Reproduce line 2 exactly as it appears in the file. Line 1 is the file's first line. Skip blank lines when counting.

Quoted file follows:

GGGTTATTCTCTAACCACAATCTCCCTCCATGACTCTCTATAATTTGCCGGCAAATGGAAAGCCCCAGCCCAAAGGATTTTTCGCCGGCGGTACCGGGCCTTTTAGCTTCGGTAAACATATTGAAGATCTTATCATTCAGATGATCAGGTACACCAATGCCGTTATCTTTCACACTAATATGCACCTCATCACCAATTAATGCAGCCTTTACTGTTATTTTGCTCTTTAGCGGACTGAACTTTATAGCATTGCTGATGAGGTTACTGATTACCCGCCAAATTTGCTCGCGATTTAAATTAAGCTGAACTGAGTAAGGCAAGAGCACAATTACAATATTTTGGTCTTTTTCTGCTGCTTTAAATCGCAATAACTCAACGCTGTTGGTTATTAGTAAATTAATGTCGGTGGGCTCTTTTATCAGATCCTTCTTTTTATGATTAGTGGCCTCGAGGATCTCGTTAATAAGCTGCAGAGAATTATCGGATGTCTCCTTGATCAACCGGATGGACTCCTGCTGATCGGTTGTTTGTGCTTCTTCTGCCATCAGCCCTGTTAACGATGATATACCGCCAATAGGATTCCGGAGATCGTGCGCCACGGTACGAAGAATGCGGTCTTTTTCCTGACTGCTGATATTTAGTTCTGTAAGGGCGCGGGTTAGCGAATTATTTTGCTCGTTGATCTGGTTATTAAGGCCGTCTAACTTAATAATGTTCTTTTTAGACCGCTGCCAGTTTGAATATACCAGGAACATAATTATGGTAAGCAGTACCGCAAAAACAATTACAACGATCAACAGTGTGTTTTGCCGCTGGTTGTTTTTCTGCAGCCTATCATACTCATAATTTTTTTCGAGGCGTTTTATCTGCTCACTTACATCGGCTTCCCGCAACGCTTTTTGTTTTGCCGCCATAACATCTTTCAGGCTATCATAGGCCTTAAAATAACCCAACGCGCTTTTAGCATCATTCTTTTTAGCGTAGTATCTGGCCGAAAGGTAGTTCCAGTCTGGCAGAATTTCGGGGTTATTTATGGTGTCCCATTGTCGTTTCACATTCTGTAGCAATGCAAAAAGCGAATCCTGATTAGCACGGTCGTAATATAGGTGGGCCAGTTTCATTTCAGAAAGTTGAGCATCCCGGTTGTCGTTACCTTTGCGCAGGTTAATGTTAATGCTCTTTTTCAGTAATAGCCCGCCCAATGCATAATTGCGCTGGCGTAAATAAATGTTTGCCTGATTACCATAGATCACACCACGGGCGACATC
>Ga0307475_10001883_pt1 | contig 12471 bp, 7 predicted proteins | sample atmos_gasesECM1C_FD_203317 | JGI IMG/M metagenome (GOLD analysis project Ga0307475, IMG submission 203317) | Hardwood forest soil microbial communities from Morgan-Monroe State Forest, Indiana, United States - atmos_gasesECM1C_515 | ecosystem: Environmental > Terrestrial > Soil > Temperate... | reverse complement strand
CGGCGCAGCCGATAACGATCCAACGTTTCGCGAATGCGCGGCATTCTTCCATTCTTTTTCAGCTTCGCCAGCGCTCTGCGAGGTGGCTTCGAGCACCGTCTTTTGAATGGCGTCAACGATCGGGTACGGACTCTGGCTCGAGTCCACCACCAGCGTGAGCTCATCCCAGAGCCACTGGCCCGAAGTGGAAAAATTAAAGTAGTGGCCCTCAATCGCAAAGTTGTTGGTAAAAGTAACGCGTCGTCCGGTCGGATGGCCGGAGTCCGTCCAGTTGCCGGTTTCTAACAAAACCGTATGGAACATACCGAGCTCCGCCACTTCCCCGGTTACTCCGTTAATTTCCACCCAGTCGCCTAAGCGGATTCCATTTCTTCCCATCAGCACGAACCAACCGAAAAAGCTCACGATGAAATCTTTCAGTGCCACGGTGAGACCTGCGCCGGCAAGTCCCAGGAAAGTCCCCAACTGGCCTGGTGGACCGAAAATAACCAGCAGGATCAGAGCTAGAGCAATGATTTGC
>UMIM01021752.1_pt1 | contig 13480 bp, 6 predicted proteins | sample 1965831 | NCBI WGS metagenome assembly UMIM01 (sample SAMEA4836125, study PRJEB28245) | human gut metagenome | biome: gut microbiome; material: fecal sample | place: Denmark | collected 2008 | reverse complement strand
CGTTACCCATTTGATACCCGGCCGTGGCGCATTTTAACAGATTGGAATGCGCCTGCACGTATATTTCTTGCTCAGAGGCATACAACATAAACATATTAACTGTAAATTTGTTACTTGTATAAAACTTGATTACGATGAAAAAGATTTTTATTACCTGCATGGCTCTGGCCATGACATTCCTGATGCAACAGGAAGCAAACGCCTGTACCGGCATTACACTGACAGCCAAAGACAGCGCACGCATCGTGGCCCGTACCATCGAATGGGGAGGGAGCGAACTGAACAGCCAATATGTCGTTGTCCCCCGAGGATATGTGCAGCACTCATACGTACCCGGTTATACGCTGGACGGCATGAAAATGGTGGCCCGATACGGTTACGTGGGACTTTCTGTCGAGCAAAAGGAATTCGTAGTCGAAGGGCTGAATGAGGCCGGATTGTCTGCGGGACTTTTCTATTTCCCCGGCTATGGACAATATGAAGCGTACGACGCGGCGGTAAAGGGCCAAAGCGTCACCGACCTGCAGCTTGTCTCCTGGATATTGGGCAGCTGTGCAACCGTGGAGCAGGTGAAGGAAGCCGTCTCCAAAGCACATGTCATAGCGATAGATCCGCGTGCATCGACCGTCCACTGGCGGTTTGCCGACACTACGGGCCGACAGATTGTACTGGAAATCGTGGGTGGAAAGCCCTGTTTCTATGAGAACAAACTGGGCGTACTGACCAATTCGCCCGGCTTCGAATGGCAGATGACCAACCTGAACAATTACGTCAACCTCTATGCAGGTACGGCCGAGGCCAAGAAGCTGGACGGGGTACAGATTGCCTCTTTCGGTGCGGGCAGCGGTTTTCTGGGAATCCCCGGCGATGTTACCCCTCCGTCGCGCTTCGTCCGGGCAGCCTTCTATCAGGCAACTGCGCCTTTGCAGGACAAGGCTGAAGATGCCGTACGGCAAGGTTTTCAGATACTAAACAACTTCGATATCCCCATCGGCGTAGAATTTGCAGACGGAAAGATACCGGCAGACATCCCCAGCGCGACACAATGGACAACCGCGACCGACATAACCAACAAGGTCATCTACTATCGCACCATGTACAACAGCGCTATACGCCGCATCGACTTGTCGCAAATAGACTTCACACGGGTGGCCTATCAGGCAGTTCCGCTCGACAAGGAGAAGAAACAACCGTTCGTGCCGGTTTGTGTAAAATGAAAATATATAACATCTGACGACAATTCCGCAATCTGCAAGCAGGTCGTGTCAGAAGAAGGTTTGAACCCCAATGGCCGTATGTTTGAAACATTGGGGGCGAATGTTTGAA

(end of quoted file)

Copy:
>Ga0307475_10001883_pt1 | contig 12471 bp, 7 predicted proteins | sample atmos_gasesECM1C_FD_203317 | JGI IMG/M metagenome (GOLD analysis project Ga0307475, IMG submission 203317) | Hardwood forest soil microbial communities from Morgan-Monroe State Forest, Indiana, United States - atmos_gasesECM1C_515 | ecosystem: Environmental > Terrestrial > Soil > Temperate... | reverse complement strand